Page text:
RSA is forecast to increase its payout ratio by 1% next year, which will put it at 48% versus 47% for 2016. Therefore, in spite of such a large planned increase in dividends, there is still the prospect of a higher payout ratio to boost payouts over the medium term.
In fact, the company is targeting a payout ratio of up to 50% plus special dividends over the medium term. The bulk of the 40%+ forecast rise in dividends next year will be from improved financial performance as RSA gradually continues to benefit from a sound strategy.
In terms of RSA’s operational improvements, it has completed a large disposal programme. This has totalled around £1.2 billion, taken two years to complete and left a more appealing core business.
The ‘new’ RSA has a superior risk/reward ratio than the ‘old’ RSA and should position the company for better performance in the long run. It has also cut costs and is on target to deliver £350 million in cost savings by 2018. This has taken place alongside a deleveraging process. For example, in the first half of the current year around £200 million of subordinated debt was retired.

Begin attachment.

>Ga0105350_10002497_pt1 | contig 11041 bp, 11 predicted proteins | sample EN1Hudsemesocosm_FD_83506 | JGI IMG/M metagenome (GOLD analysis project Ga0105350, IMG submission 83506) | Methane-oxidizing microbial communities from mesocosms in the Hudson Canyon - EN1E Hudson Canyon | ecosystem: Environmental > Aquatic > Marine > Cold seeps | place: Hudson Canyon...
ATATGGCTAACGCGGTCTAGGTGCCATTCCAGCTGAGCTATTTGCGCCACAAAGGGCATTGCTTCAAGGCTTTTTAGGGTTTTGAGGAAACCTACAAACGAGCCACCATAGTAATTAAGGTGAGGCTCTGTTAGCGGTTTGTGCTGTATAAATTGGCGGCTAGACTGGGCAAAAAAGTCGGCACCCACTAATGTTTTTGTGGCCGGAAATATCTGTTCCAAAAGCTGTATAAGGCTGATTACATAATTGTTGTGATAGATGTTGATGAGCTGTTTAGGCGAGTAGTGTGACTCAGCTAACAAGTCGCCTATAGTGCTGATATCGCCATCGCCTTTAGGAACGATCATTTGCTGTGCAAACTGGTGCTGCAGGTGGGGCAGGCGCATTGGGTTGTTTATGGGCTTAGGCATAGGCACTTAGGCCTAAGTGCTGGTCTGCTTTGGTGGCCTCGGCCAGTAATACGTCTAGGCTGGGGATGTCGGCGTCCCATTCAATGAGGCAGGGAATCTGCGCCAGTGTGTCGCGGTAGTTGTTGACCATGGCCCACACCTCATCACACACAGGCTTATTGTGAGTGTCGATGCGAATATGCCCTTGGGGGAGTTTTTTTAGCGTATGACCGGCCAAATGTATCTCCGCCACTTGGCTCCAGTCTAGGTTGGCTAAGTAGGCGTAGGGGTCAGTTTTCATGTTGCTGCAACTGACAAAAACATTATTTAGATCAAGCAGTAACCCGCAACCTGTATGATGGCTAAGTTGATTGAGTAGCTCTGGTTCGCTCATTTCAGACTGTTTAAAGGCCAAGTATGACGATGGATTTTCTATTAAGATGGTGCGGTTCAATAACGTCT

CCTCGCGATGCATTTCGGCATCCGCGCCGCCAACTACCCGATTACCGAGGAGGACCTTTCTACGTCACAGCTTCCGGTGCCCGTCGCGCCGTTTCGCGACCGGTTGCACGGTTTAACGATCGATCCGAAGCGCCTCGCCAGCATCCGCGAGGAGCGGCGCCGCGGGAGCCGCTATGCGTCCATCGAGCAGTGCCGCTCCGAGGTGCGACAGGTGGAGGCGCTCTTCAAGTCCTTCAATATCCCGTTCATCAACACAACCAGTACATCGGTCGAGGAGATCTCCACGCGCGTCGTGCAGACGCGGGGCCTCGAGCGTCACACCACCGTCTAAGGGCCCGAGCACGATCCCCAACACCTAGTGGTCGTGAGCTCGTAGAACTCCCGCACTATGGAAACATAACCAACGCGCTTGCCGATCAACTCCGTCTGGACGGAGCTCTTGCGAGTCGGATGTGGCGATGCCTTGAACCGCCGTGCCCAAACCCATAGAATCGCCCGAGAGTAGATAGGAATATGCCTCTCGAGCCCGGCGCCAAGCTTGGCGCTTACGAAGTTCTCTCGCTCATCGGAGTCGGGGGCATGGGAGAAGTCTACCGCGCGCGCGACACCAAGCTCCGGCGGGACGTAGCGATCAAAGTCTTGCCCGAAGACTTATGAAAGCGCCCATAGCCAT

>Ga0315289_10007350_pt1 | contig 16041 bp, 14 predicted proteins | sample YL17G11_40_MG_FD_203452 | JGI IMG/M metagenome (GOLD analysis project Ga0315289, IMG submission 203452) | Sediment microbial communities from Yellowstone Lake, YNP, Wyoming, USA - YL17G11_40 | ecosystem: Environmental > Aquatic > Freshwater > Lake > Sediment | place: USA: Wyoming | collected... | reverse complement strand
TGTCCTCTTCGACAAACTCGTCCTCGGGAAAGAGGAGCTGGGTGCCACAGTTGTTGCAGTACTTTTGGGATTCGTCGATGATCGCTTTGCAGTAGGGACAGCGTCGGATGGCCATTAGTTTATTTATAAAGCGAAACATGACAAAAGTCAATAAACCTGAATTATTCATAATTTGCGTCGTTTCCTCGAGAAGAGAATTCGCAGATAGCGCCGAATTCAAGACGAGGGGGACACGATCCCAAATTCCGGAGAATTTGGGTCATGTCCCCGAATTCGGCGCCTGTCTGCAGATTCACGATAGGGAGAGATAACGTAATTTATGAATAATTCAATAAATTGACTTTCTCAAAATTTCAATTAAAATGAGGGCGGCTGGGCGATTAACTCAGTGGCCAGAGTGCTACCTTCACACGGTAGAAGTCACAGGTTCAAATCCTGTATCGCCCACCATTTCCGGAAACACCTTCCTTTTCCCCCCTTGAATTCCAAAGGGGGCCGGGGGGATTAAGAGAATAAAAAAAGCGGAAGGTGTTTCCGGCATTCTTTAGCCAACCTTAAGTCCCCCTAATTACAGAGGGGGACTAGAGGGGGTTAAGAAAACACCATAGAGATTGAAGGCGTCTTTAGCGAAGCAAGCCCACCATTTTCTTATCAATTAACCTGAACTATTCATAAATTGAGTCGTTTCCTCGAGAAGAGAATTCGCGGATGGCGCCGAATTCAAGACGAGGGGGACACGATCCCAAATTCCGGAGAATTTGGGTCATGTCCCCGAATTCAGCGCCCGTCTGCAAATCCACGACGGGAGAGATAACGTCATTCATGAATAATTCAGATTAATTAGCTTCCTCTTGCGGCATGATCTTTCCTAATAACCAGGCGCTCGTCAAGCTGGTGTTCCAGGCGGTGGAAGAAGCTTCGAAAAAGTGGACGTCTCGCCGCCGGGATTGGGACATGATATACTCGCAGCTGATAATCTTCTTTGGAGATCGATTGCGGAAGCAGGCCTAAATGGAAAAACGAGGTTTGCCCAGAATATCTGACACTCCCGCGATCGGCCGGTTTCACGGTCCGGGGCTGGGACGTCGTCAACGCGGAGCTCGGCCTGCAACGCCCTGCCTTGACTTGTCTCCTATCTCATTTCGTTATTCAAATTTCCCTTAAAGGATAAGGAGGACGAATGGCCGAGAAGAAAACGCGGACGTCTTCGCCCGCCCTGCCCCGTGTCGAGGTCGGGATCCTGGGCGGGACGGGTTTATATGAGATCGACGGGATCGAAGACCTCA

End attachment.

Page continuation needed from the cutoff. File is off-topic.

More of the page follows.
In spite of these improvements, RSA has a relatively low valuation. Its P/E ratio of 17.8 is due to drop to 13 next year. Given the company’s positive outlook, I feel this is fair. Further evidence of an appealing valuation is evidenced by its prospective yield for 2017 of 3.7%.
Given the risks facing the global economy, 2017 is a challenging year to forecast. However, higher inflation seems likely and this could cause income investors to pivot away from high yielding, slow dividend growth stocks and towards lower yields from stocks which have superior dividend growth potential. The risk of negative real income growth could spur this change.
Since uncertainty from Brexit in particular is likely to rise, sterling could weaken and the pound could depreciate further. Therefore, inflation may overshoot The Bank of England’s current target.
In such a climate, RSA has appeal. Its yield may be low today, but rapid growth in 2017 and the potential for further growth in 2018 mean that it could become more popular among income investors. Its operational improvements mean that its business is now lower risk and offers potentially higher rewards than in recent years, which bodes well for the long term.